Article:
In the examples which follow, friction reduction properties of the polymers listed in Table I are given. Friction reduction properties are determined by intermixing the polymers with a hydrocarbon liquid (kerosene) and pumping the liquid mixture from a container through a six-foot section of %-inch pipe and back through the container. The pressure drop in the section of pipe is continuously measured and recorded on an X-Y plotter (a conventional device which records percent reduction on the Y axis and time on the X axis). The percent of reduction in friction pressure loss is measured both initially and after a period of time. A zero reading, established with only kerosene flowing through the pipe, on the X-Y plotter indicates no reduction in friction, and a 100 reading, established with no fluid flow, indicates no friction at all. Thus, the higher the reading on the X-Y plotter the more effective the polymer additive tested is in reduction of friction pressure loss. Each polymer tested is predissolved in kerosene and added at seconds from the beginning of each test run. The intrinsic viscosity of each polymer tested is determined in a conventional manner.

EXAMPLE 1 0.003 grams. The friction reduction properties of the polymers are as follows:

TABLE II.-FRIOTION REDUCTION PROPERTIES OF VARIOUS POLYMERS IN KEROSENE Concentration, P c pounds/ friction Intri nsie 1,000 gals. reduction Molecular viscosity 1 Polymer kerosene after 1 min. weight X10 /E 2 28 8. 3 3 4 38 8. 3 2. 3 2 '13 10. 0 2. 6 4 63 10. 0 2. 6 2 '16 13. 0 3. 0 4 56 13. 0 3. 0 2 58 14. 0 3. 2 4 68 14. 0 3. 2 2 56 15. 0 3. 4 r a at 4. 1 1DMA g 8 4. 1 4. 9 iDMA 3 7; 0 9 2 0 8. 1 ZEHA g 22 8 3- 1 3. 4 ZEHA g 22 56. 0 3. 4 3. 0 4. 5 ZEHA 4 64 23. 0 4- 5 1 At 25 C. in butyl acetate.

The friction reduction properties of various homopolymers and copolymers of the present invention are given in Table III:

TABLE IIL-FRICTION REDUCTION PROPERTIES OF VARIOUS HOMOPOLYMERS AND COPOLYMERS Concen- Percent. friction reduction 1,000 gallons Polymer kerosene iDMA (50%)S (50%)..- iDMA (66%)-LMA (34%). iDMA (66%)-LMA (34%) .s-mwww-Nwroprcmwomwmpummw EXAMPLE 3 iDMA, having an intrinsic viscosity at 25 C. in butyl acetate of 5.5 dL/g. is produced by the emulsion polymerization procedure using 20.0 grams monomer, 29.0 grams water, 0.004 gram initiator (potassium persulfate), 7.2 grams methanol and 1 gram of sodium laurylsulfate emulsifier at a polymerization temperature of 60 C. The friction reduction properties of such polymer are given in Table IV below.

TABLE IV.-FRICTION REDUCTION PROPERTIES OF iDMA Conccn- Percent friction reduction trallon lbs. Final 1,000 gal. after 0 Polymer kerosene Initial minutes Diilercnco EXAMPLE 4 The friction reduction properties of iDMA are compared with those of commercially available polyisobutylene as follows:

EXAMPLE 7 The friction reduction properties of LMA and 2EHA at various concentrations are given in Table VII below:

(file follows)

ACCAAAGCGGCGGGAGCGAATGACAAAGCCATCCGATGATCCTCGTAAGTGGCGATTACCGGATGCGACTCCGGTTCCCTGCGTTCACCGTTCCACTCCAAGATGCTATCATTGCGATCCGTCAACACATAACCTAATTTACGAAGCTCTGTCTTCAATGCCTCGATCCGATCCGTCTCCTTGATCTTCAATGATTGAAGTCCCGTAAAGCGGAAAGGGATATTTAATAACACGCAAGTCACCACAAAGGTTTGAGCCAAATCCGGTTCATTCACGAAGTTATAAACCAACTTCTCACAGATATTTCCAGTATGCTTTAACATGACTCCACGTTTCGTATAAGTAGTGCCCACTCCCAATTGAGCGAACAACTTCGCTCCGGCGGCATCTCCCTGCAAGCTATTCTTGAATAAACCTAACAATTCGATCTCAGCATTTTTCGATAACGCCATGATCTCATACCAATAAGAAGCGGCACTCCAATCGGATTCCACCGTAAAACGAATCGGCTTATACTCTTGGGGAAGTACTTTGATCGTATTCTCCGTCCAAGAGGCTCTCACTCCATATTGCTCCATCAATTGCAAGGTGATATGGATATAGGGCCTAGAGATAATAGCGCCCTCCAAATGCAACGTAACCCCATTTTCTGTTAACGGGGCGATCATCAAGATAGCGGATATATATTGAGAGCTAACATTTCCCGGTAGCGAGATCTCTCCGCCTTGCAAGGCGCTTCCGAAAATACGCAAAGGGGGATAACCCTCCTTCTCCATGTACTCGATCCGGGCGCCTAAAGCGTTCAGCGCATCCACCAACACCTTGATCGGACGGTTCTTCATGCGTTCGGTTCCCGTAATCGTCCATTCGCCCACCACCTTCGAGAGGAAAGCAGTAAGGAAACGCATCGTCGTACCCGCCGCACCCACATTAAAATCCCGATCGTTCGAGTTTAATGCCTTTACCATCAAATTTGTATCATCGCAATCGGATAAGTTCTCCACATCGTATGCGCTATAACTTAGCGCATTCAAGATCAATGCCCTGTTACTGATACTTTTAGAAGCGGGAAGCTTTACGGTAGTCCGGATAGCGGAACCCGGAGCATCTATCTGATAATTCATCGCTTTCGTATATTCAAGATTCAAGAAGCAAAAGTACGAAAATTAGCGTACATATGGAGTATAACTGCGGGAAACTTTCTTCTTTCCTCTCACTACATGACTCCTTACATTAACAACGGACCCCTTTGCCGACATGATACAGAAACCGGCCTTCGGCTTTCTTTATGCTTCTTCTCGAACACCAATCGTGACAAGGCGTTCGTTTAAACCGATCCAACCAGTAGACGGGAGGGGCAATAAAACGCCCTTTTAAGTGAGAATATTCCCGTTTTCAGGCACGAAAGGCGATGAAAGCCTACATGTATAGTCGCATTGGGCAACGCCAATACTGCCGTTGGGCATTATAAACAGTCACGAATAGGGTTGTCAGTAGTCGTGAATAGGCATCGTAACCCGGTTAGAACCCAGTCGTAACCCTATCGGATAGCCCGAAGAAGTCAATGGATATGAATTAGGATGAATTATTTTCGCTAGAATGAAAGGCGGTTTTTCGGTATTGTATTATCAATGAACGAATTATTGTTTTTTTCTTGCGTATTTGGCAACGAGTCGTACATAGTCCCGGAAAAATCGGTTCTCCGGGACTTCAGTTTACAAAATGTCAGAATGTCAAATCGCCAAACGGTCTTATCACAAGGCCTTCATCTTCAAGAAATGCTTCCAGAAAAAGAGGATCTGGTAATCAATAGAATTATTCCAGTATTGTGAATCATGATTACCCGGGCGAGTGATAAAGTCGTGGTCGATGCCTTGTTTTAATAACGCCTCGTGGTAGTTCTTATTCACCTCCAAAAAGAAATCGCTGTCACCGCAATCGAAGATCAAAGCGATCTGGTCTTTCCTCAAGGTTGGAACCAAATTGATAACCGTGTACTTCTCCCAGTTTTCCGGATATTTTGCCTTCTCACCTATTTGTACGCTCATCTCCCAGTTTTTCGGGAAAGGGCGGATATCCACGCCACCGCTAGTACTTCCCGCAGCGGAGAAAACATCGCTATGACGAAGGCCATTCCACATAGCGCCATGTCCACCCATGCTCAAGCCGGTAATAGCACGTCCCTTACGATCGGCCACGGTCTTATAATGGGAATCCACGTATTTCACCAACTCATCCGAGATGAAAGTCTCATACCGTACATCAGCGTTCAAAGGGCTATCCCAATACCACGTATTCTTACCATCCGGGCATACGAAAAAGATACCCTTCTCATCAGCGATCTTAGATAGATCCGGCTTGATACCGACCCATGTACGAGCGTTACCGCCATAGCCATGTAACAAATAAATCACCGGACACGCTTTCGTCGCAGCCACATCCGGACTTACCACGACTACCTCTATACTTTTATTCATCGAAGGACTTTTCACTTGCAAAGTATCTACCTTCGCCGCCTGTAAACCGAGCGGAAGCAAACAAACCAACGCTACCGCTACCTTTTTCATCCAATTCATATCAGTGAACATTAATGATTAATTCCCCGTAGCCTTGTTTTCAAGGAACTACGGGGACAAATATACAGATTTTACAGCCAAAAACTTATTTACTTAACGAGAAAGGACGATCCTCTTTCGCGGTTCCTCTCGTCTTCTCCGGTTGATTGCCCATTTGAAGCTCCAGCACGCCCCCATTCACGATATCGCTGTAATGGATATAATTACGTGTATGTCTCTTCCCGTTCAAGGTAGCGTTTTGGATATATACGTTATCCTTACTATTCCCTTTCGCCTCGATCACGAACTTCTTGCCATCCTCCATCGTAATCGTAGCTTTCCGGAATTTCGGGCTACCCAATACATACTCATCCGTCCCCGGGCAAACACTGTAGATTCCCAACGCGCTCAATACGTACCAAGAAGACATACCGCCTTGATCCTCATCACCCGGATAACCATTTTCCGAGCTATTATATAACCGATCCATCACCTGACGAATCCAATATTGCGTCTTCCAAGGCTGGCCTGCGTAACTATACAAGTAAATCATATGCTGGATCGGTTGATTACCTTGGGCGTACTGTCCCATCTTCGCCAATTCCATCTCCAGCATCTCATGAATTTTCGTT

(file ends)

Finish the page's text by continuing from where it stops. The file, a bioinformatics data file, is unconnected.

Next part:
TABLE V.FRICTION VRVEDUCTION PROPERTIES OF iDMA COMPARED 1TH POLYISOBUTYLENE Percent friction reduction Concentration, Final lbs./1,000 after 9 Additive Base fluid gal. Initial minutes Ditference iDMA l Kerosene 4 79 64 Polyisobutylened 4 75 37 38 iDMA 1 4 78 64 14 4 76 31 45 4 69 65 14 4 67 34 33 1 Intrinsic viscosity of 5.5 dlJg. at 25 C. in butyl acetate.

2 CLO-1156 is primarily an aromatic hydrocarbon with an API gravity of 22.5 and a boiling EXAMPLE 5 The effect of water on the friction reduction capability of polyisobutylene and iDMA is also compared. The percent friction reduction obtained with iDMA at a concentration of 4 pounds per 1000 gallons of kerosene is 76%. The friction reduction under the same conditions using polyisobutylene is 74%. When the kerosene contains 5% by volume dissolved water, the percent friction reduction using iDMA is 70%, but the percent friction reduction using polyisobutylene is only 63%. Thus, the presence of 5% water in the kerosene reduced the percent friction reduction of polyisobutylene 11% as compared to only 6% when using the iDMA.

EXAMPLE 6 The effect of increasing concentration of the polymer additives of the present invention on reduction of friction pressure loss and viscosity of the resulting hydrocarbon polymer mixture is shown in Table VI below.

TABLE V'L-EFFEC'I OF INCREASING iDMA CONCENTRA- TION ON FRICTION REDUCTION PROPERTIES AND MIXTURE VISCOSITY l Viscosity data shown here is average of three readings.

From the data shown in Table VI, it may be seen that increasing the concentration of the polymer additive above a concentration of about pounds per 1000 gallons increases the viscosity of the resulting mixture and substantially decreases the friction reduction obtainable.

TABLE VIL-FRICTION REDUCTION PROPERTIES OF POLYMER ADDITIVES AT VARIOUS CONCENTRATIONS Concentration,

pounds additive] Percent 1,000 gallons friction Polymer additive kerosene reduction as as LMA 1510 6710 20. 0 67. 0